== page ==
Monday, August 29, 2005


Okay, so I know that there are a million quizzes to take on the internet, but this one was fun and didn't take very long. Take it - maybe it's that world view that's really screwing up your life! Or maybe (and more likely) it's that not being true to your world view is screwing it is up.

Simplistic? Yes, but it's still fun.

You scored as Idealist. Idealism centers around the belief that we are moving towards something greater. An odd mix of evolutionist and spiritualist, you see the divine within ourselves, waiting to emerge over time. Many religious traditions express how the divine spirit lost its identity, thus creating our world of turmoil, but in time it will find itself and all things will again become one.

Cultural Creative
















What is Your World View? (updated)
created with

Friday, August 19, 2005

If You Can't Say Something Nice

How many of you grew up with some adult admonishing you, "If you can't say something nice, don't say anything at all"? I daresay quite a few of us did, but very few of us seem to take that adage to heart.
Now I'm not talking about the critique you actually asked for from a close friend or family member or even some professional. I'm talking about how many times we choose to say something negative when we're better off just keeping our mouths shut.
This brings me to another point---what is actually negative? Many people would say that they aren't negative when they are really perceived as being so. If someone shows you his/her new car and your comment is, "My God, I'll bet your gas mileage is going to be awful!" That is not a statement of fact: That is a negative statement. And it's just as bad if you say, "Wow, what can of gas mileage are you going to get with this?" (When you know that it isn't going to be very good).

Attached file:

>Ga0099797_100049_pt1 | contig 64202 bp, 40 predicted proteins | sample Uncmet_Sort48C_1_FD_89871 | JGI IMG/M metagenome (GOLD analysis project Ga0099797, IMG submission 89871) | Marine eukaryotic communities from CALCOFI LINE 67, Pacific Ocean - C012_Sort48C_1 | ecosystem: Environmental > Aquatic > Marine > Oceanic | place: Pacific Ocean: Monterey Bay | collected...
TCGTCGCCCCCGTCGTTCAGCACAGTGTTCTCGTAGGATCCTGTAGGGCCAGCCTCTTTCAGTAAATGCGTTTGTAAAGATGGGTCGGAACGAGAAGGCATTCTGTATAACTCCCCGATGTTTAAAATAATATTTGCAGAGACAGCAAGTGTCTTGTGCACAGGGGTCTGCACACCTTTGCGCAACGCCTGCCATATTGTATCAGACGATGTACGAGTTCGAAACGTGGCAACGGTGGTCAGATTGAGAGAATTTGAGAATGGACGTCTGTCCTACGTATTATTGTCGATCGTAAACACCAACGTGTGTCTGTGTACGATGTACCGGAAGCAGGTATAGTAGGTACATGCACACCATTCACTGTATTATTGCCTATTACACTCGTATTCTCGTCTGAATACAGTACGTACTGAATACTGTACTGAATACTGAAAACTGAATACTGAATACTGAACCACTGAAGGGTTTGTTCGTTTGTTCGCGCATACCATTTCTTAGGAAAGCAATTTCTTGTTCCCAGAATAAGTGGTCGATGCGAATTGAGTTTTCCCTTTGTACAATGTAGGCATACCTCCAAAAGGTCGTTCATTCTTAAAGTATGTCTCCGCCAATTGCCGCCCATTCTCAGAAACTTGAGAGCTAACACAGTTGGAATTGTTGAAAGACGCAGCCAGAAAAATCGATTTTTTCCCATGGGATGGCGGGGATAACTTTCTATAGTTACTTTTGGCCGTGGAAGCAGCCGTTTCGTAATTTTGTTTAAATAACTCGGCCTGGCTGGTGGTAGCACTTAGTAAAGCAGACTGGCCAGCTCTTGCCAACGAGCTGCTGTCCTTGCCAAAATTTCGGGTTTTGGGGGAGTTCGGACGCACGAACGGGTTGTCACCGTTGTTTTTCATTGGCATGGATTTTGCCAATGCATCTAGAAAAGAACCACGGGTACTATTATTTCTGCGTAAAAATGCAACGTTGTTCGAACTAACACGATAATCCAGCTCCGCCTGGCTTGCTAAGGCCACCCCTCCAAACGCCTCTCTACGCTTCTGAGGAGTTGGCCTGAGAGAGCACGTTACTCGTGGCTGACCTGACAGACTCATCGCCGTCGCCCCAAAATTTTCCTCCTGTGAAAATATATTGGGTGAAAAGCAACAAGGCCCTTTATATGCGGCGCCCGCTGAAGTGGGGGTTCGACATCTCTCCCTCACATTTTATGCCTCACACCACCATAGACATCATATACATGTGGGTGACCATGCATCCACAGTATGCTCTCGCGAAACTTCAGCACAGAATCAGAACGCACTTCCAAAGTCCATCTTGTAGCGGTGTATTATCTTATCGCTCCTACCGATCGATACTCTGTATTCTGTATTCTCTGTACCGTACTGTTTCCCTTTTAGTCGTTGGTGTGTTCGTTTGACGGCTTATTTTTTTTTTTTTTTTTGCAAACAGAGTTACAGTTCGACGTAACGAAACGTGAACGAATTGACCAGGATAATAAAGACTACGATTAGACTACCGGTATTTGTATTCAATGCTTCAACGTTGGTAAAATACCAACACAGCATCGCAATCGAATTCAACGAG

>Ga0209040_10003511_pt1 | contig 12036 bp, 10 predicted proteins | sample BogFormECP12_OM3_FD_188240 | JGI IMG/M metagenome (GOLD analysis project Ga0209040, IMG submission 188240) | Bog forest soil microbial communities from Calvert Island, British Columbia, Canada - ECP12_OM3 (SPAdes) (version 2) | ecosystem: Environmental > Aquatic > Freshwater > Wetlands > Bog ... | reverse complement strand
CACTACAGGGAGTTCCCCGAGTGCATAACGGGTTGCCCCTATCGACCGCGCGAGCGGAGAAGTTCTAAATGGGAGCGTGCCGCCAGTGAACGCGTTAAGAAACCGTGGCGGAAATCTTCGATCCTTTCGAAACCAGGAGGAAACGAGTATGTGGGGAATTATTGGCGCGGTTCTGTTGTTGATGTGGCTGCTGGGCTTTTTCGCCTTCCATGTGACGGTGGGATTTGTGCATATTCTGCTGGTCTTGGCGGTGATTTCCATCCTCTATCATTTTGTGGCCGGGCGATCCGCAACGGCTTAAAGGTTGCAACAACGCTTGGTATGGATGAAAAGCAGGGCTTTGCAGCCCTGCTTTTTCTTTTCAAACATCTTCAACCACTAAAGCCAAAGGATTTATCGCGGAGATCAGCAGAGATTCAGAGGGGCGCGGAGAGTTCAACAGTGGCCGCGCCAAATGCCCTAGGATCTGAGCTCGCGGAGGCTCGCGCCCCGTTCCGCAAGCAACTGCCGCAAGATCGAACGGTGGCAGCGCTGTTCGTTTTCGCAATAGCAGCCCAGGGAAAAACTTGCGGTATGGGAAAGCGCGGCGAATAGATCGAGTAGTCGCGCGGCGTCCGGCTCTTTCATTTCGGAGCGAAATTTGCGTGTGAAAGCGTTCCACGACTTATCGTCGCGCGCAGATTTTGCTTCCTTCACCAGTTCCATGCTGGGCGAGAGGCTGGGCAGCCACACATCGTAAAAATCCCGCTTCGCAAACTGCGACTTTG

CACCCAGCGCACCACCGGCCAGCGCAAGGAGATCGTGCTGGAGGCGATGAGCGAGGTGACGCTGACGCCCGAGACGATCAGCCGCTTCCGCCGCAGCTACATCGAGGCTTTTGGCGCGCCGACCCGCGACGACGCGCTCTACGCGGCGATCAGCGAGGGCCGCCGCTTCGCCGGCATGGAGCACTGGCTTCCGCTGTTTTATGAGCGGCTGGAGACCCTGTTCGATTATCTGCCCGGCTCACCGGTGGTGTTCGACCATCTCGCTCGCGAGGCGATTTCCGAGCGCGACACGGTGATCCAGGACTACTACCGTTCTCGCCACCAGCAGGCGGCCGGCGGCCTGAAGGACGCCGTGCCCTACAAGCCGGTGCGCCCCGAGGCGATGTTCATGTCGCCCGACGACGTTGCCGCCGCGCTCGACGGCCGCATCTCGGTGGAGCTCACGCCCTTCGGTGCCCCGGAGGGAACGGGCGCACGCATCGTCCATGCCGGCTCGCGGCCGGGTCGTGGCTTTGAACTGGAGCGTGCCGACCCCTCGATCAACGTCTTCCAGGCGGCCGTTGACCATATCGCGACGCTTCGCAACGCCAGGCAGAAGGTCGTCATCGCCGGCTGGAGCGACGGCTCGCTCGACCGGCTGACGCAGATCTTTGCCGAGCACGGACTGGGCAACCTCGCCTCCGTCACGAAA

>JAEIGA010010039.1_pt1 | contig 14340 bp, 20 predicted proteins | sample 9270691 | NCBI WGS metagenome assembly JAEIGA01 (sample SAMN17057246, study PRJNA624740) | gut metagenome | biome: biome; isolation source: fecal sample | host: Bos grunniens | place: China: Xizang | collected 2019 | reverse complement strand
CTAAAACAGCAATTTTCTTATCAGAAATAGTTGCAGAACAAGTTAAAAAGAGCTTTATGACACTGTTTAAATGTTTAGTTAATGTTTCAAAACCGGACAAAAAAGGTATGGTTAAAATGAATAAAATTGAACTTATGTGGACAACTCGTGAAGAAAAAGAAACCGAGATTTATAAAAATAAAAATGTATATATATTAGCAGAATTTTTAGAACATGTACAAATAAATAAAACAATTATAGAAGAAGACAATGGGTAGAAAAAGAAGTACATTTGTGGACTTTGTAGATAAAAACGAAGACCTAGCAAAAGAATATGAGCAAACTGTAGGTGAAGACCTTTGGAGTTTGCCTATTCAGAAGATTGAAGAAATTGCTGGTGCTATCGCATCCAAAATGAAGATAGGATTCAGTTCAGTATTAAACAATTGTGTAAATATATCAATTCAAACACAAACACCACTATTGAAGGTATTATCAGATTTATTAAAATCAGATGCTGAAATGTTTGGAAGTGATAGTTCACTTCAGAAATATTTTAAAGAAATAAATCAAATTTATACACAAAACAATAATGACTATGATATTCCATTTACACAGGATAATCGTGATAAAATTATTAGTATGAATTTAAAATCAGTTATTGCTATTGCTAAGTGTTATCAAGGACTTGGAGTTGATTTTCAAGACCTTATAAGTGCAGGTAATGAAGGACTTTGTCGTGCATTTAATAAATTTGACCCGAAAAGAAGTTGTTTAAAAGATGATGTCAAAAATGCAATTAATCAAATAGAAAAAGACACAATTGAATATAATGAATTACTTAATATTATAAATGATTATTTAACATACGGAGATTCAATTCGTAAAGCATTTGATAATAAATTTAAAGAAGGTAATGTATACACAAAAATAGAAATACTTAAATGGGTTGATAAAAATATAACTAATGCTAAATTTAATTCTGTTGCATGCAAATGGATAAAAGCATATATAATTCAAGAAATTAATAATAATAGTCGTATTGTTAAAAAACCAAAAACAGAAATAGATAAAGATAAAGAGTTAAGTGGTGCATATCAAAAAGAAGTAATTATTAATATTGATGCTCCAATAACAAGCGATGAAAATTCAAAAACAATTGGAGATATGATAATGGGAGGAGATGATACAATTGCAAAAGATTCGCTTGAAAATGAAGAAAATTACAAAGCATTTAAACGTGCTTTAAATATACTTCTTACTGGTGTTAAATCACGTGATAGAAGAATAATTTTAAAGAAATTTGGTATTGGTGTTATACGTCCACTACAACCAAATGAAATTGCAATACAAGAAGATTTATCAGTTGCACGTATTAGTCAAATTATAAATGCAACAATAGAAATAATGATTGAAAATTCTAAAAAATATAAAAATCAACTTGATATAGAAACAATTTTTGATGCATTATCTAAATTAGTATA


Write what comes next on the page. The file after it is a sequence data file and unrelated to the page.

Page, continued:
Shut up. Tell him/her the colour is beautiful; the interior is luxurious (if it is; you don't have to lie). I guess the root of what I'm getting at is this: if you would love to own this car yourself, but don't or can't and that makes you feel bad for yourself or makes you feel jealous---stop! This is the difference between a child and an adult.
The child says, "Hmmm, there's got to be something wrong with this car that I can find because I'm worried about feeling bad myself about not having one."
The adult admits to some pangs of jealousy, then thinks, but my friend/relative /colleague/acquaintance is happy; by telling them how wonderful this is I can make them even happier (almost everyone likes to be admired and by extension for his/her possessions to be admired). The adult says,"Wow, this is great. You are one lucky so-and-so. How about taking me for a ride?"
We make the world better every day by little things.

Monday, August 15, 2005

The Crawling Fear

I saw a snake the other day, and I have been thinking about it ever since. In the 20+ years I have been living in this house, it is only the second snake here that I've ever seen. This was a baby snake--maybe I should say a toddler snake. He was on my patio between me and the pool and I almost walked out barefoot when I saw him about 3 feet from the door. I took a glass of water and splashed it on his tail until he crawled away (he was probably living next door in my neighbor's jungle which he cleaned out the other day for the first time in years). The funny thing is that he did not send a chill down my spine.